Author Topic: Any one setup for CHP capturing your exhaust heat?  (Read 272 times)

gadget

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Any one setup for CHP capturing your exhaust heat?
« on: January 25, 2021, 03:09:00 PM »
I've been looking through lots of CHP videos and haven't found anyone capturing waste exhaust heat of there listers. Is there a reason to avoid it? Condensation issues?

cujet

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Re: Any one setup for CHP capturing your exhaust heat?
« Reply #1 on: January 25, 2021, 04:59:50 PM »
Diesel engines produce plenty of exhaust soot. Cooling the exhaust can add to the problems and reduce heat transfer. There are a number of folks who have done it, and to the best of my knowledge, made it work.

CHP is the holy grail, that's for sure.

Interestingly, with an efficient diesel generator and the use of an efficient heat pump, it's well within the possibilities to get more heat into a building than simply burning the fuel at high efficiencies would produce.

Today, a good "air source" (conventional, like a mini split) heat pump can produce 3x more heat than energy it consumes. Put another way, 2000 watts running power required, 6000 watts of heat produced into the building.

Add in a combined heat system with a well configured diesel of 35% efficiency, and one could, without much difficulty, pump in an additional 3000 watts of heat from cooling and exhaust, producing 9000 watts/30,000 BTU of heat, or 2.5 tons of heat.
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saba

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Re: Any one setup for CHP capturing your exhaust heat?
« Reply #2 on: January 27, 2021, 01:01:30 AM »
Hello gadget

Actually I am busy welding something together now. I am busy with yanmar chp I was using a poolheater from stainless steel  that was working pretty good.  Due to design flaws fro my side the intake cracked so I am trying to make something myself.
https://www.behncke.com/en/erwaermung/qwt-100/

With the lister som 6-1 I was running a pipe cooler which was working brilliant except for clogging up pretty fast. Pipes were approx 8mm diam and was a big mess to unplug all the pipes. But exhaust temp was same as cooling water temperature as long it was clean.

I am making something new now but takes lot of time and something of the shelve is expensive for just a hobby project. And I still need to find out how it behaves.

Greetings Bernhard

AdeV

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Re: Any one setup for CHP capturing your exhaust heat?
« Reply #3 on: January 27, 2021, 07:52:45 AM »
I started playing with an idea for my Lister 6-1 engine. I have some thick-wall aluminium tube of about exhaust size (no idea where it came from!), into which I cut an 10mm round groove using a form tool on the lathe. I wrapped some microbore copper pipe (the sort we use in the UK for central heating systems) into the groove. Filled it with water & fired up the engine. With a load on the engine, the water in the microbore pipe boiled in about 2-3 minutes IIRC. At the time, I didn't have any cladding over the pipe, so it was 50% exposed to air; nor did I have any thermal compound between the pipe and the aluminium tube to improve contact surface area; so I've no doubt the system could be hugely improved with very little extra effort.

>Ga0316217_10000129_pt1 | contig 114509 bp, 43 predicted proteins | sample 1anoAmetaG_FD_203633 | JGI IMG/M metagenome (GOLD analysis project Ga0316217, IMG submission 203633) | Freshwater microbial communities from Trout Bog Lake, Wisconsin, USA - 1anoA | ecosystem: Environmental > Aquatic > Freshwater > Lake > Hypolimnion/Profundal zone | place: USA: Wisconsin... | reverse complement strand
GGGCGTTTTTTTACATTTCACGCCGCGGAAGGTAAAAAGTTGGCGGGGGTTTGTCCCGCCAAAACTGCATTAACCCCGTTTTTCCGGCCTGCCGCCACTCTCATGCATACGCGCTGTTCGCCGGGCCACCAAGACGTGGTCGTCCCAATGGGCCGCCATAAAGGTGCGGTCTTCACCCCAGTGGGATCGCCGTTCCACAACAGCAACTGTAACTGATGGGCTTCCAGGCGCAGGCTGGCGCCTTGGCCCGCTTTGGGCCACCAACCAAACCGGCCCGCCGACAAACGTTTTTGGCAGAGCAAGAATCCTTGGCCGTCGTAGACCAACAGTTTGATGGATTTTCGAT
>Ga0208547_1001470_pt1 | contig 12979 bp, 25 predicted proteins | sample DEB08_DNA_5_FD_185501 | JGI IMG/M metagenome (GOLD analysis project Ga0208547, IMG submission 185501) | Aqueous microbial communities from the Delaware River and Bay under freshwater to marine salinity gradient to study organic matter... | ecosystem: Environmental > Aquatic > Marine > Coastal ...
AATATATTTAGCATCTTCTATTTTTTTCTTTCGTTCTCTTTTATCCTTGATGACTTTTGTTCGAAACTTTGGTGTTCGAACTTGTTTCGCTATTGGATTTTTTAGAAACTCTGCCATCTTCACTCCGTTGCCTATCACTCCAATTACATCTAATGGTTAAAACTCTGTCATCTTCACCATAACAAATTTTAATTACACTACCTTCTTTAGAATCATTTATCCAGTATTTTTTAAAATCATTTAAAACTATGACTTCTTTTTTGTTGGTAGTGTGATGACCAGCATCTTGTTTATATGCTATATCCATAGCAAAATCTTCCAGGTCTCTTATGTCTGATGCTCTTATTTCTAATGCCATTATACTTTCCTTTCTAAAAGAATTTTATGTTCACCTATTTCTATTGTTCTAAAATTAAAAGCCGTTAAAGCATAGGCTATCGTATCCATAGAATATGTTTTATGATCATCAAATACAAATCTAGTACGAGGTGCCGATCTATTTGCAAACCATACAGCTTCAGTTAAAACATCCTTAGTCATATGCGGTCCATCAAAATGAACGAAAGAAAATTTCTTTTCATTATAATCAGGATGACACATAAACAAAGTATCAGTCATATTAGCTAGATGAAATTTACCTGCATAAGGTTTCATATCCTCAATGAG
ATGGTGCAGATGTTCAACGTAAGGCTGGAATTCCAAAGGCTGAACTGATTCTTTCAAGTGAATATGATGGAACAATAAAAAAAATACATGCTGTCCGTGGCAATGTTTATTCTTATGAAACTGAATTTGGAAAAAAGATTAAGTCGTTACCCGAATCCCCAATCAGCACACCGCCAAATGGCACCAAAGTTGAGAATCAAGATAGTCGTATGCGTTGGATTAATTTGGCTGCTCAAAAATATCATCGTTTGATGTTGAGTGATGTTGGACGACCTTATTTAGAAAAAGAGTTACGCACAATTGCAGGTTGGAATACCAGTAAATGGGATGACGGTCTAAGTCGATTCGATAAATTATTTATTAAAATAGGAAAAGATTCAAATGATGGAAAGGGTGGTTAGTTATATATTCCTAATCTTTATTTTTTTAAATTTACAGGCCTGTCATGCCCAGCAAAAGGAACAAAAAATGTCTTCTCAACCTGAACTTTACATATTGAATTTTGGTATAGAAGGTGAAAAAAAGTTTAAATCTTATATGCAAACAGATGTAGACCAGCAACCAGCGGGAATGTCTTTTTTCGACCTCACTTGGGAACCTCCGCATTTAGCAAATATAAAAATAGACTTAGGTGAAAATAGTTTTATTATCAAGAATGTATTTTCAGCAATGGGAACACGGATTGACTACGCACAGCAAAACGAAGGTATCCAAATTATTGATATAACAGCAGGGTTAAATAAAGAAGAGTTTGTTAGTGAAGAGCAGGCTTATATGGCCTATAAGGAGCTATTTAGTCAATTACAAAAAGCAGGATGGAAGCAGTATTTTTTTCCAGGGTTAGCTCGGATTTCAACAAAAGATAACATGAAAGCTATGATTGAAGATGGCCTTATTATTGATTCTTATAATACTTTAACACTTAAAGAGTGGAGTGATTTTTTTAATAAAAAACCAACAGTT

I haven't gone any further with that experiment, but I've no doubt I could get a good supply of hot water from it; and it gets hot MUCH faster than the engine block. In fact, I'd be tempted to circulate the hot water through the block initially, until that gets up to temperature, before extracting the heat for personal use...

I'll take a couple of photos of the lash up later, if anyone's interested.
Cheers!
Ade.
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1x Lister CS Start-o-Matic (complete, runs)
0x Lister JP4 :( - Sold to go in a canal boat.

cujet

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Re: Any one setup for CHP capturing your exhaust heat?
« Reply #4 on: February 09, 2021, 07:00:04 PM »
 Just a thought, but an EGR cooler from a larger diesel pickup truck or conventional diesel truck is one possible way to recapture exhaust heat. There are a great variety of units available, some of which are designed for high flow and are cleanable.

The use of a functional catalyst upstream of the EGR cooler will result in less EGR cooler contamination and more heat.



 

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